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OX CNC Router

Discussion in 'CNC Mills/Routers' started by Chefson, Feb 5, 2017.

  1. Chefson

    Chefson Well-Known
    Builder

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    Chefson published a new build:

    Read more about this build...
     
  2. Jamie Charleston

    Jamie Charleston Well-Known
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    Hello,
    Where did you find the stl files? I am looking for those myself. Thank you.
     
  3. snokid

    snokid Master
    Staff Member Moderator Builder

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  4. Chefson

    Chefson Well-Known
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    Thanks for the answer snokid. this is where I found them.
     
  5. Jamie Charleston

    Jamie Charleston Well-Known
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    thanks, they are helping me with my prototyping my hybrid system. I have 9 ft y axis beams.
     
  6. TonyTheToolGuy

    TonyTheToolGuy Well-Known
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    As a mechanical engineer, I highly recommend that you attach some open build extrusions or something similar to the exterior of your vertical plates to stiffen them.
    Even your 5mm side plates will flex notably, and since you already have your Y-stepper hanging off the side of the plate, its clearance requirements afford you significant useable width to play with. YOU SHOULD USE IT, all the width you can.
    The side plates could be "boxed" to maximize their stiffness/weight, but just bolting on a vertical extrusion to the exterior surface as in the photo below would do wonders in limiting X-deflection and vibrations. Placing some acrylic double stick tape between the side plates and the surfaces of the extrusions/beams/"angle irons"/"whatever you use" along with some hard fasteners (bolts) would be very effective at transferring the stiffening forces.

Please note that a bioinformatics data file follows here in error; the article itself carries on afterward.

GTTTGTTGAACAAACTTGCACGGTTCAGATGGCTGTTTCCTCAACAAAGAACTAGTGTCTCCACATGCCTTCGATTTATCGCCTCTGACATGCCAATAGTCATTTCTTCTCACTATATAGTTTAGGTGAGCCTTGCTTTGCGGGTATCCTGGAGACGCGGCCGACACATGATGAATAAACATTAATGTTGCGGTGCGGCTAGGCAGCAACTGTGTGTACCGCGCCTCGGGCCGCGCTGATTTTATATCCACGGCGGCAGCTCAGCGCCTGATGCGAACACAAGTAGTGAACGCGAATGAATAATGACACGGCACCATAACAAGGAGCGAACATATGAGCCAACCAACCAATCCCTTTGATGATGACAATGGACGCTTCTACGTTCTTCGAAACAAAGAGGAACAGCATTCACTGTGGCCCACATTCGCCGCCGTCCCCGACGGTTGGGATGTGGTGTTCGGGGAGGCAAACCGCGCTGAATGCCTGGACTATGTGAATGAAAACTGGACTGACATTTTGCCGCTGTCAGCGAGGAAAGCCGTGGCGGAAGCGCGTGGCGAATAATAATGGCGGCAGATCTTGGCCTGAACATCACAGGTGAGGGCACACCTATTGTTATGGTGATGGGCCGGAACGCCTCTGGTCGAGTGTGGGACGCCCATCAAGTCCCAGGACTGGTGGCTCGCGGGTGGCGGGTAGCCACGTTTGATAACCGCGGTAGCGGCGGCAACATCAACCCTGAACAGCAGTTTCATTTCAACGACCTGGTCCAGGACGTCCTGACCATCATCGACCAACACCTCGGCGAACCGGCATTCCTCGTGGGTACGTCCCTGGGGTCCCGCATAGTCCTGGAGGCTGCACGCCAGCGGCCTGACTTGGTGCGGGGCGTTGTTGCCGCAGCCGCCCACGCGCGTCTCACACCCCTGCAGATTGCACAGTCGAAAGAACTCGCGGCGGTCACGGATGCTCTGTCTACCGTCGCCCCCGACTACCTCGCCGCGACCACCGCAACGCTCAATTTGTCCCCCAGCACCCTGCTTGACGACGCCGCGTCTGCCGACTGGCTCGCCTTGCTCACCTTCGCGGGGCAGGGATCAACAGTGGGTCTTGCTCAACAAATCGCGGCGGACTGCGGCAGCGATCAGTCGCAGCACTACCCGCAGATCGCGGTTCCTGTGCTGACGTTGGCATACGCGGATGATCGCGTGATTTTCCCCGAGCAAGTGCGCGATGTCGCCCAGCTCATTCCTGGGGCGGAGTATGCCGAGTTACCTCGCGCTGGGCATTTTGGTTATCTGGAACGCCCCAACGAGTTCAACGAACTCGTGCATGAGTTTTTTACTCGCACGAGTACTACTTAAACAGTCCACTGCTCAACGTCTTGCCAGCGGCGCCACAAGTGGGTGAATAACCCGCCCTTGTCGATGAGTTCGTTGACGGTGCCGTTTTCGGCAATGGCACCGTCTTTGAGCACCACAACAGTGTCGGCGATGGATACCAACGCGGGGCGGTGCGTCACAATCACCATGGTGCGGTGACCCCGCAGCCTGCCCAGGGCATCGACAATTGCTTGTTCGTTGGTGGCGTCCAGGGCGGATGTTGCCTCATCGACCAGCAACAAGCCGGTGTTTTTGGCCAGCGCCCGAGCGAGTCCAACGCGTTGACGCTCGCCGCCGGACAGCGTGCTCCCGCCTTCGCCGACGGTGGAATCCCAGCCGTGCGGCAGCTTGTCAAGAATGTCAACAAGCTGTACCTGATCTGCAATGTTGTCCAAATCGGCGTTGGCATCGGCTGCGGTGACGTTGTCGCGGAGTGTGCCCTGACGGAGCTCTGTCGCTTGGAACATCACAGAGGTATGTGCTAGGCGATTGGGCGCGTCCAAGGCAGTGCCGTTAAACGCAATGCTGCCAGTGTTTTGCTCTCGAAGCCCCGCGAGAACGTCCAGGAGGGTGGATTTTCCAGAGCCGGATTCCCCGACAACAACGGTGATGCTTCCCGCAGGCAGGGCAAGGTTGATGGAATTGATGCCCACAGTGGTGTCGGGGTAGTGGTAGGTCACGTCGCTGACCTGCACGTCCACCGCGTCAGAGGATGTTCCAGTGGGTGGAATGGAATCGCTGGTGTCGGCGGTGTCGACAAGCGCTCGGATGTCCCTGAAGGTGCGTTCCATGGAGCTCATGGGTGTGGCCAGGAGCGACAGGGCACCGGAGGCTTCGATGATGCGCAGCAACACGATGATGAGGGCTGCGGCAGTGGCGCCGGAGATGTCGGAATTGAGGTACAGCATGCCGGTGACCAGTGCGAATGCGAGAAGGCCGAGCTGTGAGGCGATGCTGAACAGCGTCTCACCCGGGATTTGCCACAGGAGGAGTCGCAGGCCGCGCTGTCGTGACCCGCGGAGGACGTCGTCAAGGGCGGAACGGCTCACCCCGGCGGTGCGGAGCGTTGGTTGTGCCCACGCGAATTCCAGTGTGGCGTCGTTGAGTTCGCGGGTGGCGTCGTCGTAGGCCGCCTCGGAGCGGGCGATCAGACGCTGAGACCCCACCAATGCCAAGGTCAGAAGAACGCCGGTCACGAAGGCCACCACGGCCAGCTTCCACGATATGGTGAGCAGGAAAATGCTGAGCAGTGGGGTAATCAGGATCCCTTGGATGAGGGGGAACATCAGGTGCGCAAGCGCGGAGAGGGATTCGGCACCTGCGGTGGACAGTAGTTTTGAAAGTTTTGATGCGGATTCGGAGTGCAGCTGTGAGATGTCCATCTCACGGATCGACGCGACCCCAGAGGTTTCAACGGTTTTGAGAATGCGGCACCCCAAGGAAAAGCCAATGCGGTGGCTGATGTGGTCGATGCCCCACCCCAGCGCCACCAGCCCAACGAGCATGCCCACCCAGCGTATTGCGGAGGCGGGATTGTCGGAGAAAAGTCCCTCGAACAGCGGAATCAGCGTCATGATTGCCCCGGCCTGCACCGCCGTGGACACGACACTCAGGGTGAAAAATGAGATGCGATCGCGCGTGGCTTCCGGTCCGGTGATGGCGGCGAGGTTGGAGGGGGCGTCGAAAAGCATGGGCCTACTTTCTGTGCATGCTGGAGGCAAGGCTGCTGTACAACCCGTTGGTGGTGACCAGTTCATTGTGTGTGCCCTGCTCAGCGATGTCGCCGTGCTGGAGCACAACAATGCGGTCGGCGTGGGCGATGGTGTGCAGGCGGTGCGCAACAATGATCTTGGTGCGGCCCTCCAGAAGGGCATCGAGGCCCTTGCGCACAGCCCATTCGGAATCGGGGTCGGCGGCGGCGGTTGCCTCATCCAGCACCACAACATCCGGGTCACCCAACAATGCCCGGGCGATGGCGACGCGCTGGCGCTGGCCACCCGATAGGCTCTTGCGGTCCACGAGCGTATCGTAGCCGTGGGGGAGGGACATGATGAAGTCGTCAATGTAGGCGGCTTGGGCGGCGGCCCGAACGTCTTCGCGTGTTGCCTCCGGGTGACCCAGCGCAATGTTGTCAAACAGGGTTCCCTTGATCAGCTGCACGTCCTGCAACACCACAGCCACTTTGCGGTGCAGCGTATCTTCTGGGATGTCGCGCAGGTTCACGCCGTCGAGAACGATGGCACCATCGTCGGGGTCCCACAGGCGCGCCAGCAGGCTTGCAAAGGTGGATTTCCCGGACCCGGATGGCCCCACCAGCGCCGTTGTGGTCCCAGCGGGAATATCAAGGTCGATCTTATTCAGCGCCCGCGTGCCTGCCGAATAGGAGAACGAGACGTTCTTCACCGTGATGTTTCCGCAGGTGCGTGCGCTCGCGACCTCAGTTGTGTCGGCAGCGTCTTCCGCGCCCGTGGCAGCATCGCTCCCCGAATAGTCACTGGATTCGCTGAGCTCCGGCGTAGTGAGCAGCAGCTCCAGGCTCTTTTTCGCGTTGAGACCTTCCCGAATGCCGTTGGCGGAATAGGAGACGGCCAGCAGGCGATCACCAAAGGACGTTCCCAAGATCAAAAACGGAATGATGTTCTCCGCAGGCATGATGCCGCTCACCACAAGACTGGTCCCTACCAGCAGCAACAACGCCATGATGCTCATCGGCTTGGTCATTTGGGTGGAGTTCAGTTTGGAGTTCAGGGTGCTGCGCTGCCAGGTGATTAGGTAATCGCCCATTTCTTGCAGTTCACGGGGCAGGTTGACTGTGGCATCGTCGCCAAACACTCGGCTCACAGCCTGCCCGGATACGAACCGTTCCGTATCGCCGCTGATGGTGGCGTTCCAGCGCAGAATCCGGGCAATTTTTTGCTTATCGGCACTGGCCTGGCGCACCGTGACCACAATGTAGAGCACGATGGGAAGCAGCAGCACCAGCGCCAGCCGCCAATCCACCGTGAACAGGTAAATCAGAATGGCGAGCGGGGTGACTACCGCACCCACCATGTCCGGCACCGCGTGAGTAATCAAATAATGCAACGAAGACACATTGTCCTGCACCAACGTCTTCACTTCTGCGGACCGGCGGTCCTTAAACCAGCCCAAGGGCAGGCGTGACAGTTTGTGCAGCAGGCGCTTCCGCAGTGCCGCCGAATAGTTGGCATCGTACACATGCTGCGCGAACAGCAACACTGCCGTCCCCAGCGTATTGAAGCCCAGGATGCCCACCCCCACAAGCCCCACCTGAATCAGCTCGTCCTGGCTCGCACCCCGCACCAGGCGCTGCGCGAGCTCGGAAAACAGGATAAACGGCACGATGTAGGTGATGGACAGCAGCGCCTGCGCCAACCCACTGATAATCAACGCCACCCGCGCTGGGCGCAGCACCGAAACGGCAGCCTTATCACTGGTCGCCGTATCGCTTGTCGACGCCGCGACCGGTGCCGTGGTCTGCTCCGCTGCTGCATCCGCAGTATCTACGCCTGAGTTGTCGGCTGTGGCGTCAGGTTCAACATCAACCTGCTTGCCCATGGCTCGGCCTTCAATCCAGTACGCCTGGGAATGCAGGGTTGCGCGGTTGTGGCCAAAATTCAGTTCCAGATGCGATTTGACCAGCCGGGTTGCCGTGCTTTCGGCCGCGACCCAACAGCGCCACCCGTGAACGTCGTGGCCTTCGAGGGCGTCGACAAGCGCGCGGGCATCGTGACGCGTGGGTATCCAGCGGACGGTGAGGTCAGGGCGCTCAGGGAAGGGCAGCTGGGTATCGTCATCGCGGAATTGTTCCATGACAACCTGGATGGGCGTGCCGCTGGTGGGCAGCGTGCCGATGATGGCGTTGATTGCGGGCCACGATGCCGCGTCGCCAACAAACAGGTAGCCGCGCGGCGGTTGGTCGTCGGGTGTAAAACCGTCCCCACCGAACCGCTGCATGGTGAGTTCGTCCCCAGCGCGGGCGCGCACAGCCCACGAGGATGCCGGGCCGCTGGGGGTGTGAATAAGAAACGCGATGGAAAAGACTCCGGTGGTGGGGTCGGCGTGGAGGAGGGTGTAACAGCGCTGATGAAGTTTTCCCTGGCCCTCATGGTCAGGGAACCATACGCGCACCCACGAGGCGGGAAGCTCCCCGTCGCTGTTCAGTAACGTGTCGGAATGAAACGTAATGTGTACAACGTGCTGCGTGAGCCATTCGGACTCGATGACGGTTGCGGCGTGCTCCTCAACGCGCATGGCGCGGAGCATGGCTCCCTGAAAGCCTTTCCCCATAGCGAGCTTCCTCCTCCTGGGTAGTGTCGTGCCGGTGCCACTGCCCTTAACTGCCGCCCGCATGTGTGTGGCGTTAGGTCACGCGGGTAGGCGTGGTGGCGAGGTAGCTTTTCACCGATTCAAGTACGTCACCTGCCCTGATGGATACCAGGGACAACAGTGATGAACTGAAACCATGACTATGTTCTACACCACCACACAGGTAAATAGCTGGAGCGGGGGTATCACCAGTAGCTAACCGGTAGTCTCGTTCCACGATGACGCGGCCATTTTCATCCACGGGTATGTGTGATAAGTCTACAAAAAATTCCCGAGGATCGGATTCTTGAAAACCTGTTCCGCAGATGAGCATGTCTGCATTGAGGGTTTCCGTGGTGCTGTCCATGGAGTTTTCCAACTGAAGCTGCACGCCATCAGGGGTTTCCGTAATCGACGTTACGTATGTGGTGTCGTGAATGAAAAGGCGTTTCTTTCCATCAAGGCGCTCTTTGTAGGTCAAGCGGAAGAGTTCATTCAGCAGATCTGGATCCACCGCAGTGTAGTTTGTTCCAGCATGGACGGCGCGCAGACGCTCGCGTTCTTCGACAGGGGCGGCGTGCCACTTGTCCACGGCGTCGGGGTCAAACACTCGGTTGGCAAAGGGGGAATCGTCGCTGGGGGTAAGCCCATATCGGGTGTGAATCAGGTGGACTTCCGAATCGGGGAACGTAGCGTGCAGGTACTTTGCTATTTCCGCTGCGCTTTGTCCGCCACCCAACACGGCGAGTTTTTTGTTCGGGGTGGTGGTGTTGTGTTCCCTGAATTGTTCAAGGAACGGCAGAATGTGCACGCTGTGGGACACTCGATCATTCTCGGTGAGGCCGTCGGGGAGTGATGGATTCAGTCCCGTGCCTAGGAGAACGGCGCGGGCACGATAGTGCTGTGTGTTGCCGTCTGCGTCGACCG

If you put two verticals like the one in the photo (they don't need to be parallel) and then put some sheet material multiply attached to the outside of those, you would have a boxed vertical side plate with extreme stiffness for its mass. You could think of it as a torsion box, and it would transfer all of the X-axis's motion more effectively into the base of your side rails and your table. Right now, your side plates will act sort of like spring levers due to their thinness which makes them lack flexural rigidity.

    The engineering concept behind the stiffness of things comes from what is called the area moment of inertia and it is a cubed function, so if a stiffening member is located twice as far and is still connected by some material like the thin section of an I-beam to transfer some shear stress, then the stiffness is 2 cubed, or 8 times. Three times the distance equals 27 times the stiffness, 3x3x3. This is why I-beams, bicycle tubes, airplane wings, empty Coke cans, and foam cored sheet laminated panels are so amazingly stiff for their mass.
     
    dvma likes this.

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